Anthony Mulligan is a 36-year-old Salford born and bred filmmaker, and creator of the Daft Monkey Youtube channel.
His videos take you on a journey through the changing landscape of Salford, Manchester and more – he incorporates tales from the past and sound bites from his own VHS tapes as child to tell the stories of what once was.
These videos have racked up thousands of views across Youtube and Facebook.
His fascination with Salford and its history began with the tales he was told by his parents and grandparents as a child. Anthony added: “They’ve always stuck with me.”
In his Salford series, Anthony and his dad explore the ghost town, that is Pendleton’s old High Street estate. Over 700 homes in the area have been demolished by the council as part of an ambitious regeneration plan.
Anthony said: “I wanted to give the people a good send off. It’s the memories of the people that really matter. It seemed like a really tight knit community.
“It’s really strange walking round people’s old back gardens. You can just feel it. It’s in the atmosphere.
“I want people to be able to look back at it with fond memories, before all the riots in Salford.”
Anthony was referring to the 2011 England riots, which were a series of riots between August 6-11 in 2011. The protests started in Tottenham Hale, London, following the death of Mark Duggan, a local black man who was shot dead by police on August 4.
The riots then spread spread across London and eventually to other cities in England including; Birmingham, Bristol, Coventry, Derby, Liverpool, Leicester, Manchester and Salford.
Pendleton and the Salford Precinct were hotspots for these riots.
Today, the area of this estate is mostly a wasteland of splitting concrete, weeds and the occasional pile of wood ash and litter.
“Walking round the estate, knowing that it was gone, and that it was at one moment in time a real bustling place. The whole place just stood out to me,” Anthony added.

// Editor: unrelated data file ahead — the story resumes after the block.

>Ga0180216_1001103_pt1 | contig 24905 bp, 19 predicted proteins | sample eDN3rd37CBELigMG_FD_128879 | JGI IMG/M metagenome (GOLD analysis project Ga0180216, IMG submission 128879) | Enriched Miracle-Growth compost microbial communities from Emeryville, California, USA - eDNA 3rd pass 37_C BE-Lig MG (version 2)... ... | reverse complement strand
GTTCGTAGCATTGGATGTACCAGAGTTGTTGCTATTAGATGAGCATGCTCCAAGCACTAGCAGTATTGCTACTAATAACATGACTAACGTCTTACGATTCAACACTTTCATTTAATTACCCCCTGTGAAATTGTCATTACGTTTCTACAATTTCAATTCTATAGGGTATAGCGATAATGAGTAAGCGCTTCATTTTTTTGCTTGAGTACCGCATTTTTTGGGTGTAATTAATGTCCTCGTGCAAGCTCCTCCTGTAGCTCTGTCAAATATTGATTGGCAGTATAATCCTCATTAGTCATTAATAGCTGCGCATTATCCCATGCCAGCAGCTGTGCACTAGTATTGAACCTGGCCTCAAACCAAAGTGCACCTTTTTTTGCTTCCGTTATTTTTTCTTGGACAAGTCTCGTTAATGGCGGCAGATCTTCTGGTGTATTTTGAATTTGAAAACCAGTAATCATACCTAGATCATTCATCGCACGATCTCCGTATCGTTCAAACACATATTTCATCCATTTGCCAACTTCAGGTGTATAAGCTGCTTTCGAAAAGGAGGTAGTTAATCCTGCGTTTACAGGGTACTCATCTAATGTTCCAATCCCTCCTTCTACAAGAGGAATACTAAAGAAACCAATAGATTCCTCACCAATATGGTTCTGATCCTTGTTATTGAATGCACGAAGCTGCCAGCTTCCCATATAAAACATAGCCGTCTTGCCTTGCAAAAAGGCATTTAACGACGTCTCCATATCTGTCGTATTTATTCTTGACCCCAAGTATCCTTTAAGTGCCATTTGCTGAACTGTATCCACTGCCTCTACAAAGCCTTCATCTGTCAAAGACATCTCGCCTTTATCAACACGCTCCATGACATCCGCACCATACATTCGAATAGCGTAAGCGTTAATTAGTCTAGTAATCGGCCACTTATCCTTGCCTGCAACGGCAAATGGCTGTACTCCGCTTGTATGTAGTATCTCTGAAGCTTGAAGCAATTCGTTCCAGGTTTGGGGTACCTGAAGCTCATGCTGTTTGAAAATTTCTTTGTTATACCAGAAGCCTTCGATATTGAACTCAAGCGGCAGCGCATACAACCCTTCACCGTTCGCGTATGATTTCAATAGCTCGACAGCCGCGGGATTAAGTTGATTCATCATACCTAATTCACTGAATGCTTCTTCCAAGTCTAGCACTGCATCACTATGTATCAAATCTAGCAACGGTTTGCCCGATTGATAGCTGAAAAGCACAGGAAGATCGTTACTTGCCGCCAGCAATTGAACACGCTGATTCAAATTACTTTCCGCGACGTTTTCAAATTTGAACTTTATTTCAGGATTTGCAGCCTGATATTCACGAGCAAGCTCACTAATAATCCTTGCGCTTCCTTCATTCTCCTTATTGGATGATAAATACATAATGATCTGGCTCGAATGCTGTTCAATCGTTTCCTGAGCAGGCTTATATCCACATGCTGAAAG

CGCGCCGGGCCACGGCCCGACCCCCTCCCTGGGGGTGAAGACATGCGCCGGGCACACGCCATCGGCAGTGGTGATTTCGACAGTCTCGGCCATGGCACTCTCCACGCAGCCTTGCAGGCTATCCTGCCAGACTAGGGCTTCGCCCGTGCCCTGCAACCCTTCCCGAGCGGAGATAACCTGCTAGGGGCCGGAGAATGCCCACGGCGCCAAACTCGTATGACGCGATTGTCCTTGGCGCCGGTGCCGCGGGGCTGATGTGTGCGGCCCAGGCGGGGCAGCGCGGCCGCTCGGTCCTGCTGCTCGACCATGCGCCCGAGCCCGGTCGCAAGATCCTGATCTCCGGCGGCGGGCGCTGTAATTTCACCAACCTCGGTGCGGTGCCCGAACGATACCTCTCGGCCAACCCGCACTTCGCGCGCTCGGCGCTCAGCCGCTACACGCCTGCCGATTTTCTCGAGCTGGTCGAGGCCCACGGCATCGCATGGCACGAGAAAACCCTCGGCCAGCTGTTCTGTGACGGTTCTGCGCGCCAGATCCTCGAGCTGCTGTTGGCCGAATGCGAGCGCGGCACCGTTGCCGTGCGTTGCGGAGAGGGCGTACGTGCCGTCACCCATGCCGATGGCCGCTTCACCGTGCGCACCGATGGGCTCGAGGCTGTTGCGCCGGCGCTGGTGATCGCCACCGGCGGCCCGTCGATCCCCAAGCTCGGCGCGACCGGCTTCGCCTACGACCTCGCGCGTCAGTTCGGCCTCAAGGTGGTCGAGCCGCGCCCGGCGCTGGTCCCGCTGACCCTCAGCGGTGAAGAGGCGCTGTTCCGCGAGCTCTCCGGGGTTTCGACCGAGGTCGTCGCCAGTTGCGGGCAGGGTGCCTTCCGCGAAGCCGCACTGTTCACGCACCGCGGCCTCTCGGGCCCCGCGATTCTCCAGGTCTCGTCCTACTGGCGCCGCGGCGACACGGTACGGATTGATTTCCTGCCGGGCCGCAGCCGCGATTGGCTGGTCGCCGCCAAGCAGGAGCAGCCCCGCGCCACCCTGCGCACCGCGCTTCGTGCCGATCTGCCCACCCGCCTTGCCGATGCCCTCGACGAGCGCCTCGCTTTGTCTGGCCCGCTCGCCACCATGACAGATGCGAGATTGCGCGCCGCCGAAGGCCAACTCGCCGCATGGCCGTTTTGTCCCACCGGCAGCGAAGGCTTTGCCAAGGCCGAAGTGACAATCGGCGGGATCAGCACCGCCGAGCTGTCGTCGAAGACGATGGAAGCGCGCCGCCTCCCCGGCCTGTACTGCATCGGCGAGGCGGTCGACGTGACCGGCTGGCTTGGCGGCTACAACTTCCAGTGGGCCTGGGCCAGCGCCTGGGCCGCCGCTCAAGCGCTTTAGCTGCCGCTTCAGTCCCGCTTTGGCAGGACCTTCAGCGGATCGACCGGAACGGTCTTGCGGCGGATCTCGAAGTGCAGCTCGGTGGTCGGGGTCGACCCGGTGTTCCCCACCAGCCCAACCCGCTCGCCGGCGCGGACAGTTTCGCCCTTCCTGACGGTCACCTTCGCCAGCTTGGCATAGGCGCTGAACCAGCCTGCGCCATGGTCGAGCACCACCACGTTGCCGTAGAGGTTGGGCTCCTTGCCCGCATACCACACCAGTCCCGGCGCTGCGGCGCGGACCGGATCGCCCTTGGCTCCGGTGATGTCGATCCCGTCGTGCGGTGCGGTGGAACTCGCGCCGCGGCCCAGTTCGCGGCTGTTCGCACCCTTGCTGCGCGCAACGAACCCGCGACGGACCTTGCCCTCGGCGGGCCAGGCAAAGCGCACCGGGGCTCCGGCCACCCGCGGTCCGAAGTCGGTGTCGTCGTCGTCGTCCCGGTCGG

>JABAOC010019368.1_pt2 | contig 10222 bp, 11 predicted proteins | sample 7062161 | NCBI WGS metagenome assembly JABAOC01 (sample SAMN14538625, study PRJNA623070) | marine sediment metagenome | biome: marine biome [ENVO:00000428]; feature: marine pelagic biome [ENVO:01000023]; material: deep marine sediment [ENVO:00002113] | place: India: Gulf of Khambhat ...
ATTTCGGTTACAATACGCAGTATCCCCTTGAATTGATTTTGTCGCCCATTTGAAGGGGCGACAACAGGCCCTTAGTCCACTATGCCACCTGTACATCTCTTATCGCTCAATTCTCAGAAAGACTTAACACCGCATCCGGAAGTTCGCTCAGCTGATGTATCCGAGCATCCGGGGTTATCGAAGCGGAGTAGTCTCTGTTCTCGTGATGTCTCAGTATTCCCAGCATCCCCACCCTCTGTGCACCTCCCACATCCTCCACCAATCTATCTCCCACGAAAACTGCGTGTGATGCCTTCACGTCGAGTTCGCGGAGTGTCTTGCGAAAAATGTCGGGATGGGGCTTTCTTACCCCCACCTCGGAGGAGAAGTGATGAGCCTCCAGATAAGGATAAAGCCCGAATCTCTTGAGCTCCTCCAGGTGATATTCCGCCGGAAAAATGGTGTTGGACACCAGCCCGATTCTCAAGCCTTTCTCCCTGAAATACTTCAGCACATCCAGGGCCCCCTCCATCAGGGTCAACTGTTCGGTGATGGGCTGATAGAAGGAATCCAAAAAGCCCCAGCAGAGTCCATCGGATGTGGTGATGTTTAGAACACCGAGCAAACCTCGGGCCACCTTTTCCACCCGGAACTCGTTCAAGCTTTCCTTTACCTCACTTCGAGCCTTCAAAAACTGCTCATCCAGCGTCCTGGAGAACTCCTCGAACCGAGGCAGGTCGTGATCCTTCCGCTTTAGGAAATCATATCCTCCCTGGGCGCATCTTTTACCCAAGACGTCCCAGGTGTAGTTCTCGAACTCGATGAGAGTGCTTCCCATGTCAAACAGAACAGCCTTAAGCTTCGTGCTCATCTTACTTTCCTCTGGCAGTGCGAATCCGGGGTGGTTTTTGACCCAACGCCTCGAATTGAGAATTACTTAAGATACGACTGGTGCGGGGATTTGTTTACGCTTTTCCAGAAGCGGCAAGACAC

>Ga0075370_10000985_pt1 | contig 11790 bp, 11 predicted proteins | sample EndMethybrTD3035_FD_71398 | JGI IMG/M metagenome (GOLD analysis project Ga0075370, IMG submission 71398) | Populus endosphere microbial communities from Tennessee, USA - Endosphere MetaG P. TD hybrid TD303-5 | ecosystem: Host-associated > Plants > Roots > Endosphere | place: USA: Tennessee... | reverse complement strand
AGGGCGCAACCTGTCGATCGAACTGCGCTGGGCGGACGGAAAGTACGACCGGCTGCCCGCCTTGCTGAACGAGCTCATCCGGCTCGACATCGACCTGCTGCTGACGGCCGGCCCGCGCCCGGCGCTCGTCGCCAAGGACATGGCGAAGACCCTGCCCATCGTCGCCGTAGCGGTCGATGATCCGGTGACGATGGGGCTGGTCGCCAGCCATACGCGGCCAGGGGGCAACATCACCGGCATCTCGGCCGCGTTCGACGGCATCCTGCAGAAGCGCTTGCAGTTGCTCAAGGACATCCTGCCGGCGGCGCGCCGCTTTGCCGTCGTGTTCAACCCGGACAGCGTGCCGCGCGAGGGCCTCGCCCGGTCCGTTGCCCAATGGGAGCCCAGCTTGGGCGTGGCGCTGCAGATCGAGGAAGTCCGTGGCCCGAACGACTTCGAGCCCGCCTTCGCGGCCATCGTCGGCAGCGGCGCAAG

Anthony continued: “The first time I went round, one of the houses still had coins on the window ledge.
“You can feel the energy on the street even though the homes are gone. It’s something you can’t completely get across in a video, you have to be there.”
During Surviving Salford – The Afterlife!, Anthony’s dad finds what he describes as a “Salford plant pot”, which consists of a tire being turned out and used to grow plants.
“People who grew up in the estate said they had great memories back in the 80’s and 90’s. I was really happy with how the video was received.”
A single row of houses is all that’s left standing on the estate. Demonique Wilson, who is currently in dispute with the council over the value of the house, lives with his family of seven as the last remaining people on the street.
Their pink painted three bedroom house stands alongside a group of tinned up derelict properties.
Mr Wilson, 55, is a mental health nurse. He’s claiming that the money the council are offering him is not enough to be able to afford a three-bedroom flat in the area.
Anthony added: “I absolutely admire him. He’s really stood up for himself. That’s his house and he loves it.”
Anthony is dedicated to show more of the “decaying” areas of Salford. He aims to revive some of the historical importance across Salford, in hopes that they will be integrated into modern Salford, rather than destroyed.
“The Crescent pub is being renovated at the minute, but that pub has been shut for 5-6 years – its such a shame that a historic pub like The Crescent has been left to wreck and ruin. It’s rumoured that Frederick Engles once sat and had a pint in there.
“That one really did swing me because I used to drink in there myself and it was a really good pub, and to see it how it is at the minute just makes you sad. I just hope that they can re-use some of these places in Salford.”
Feature Image: Anthony Mulligan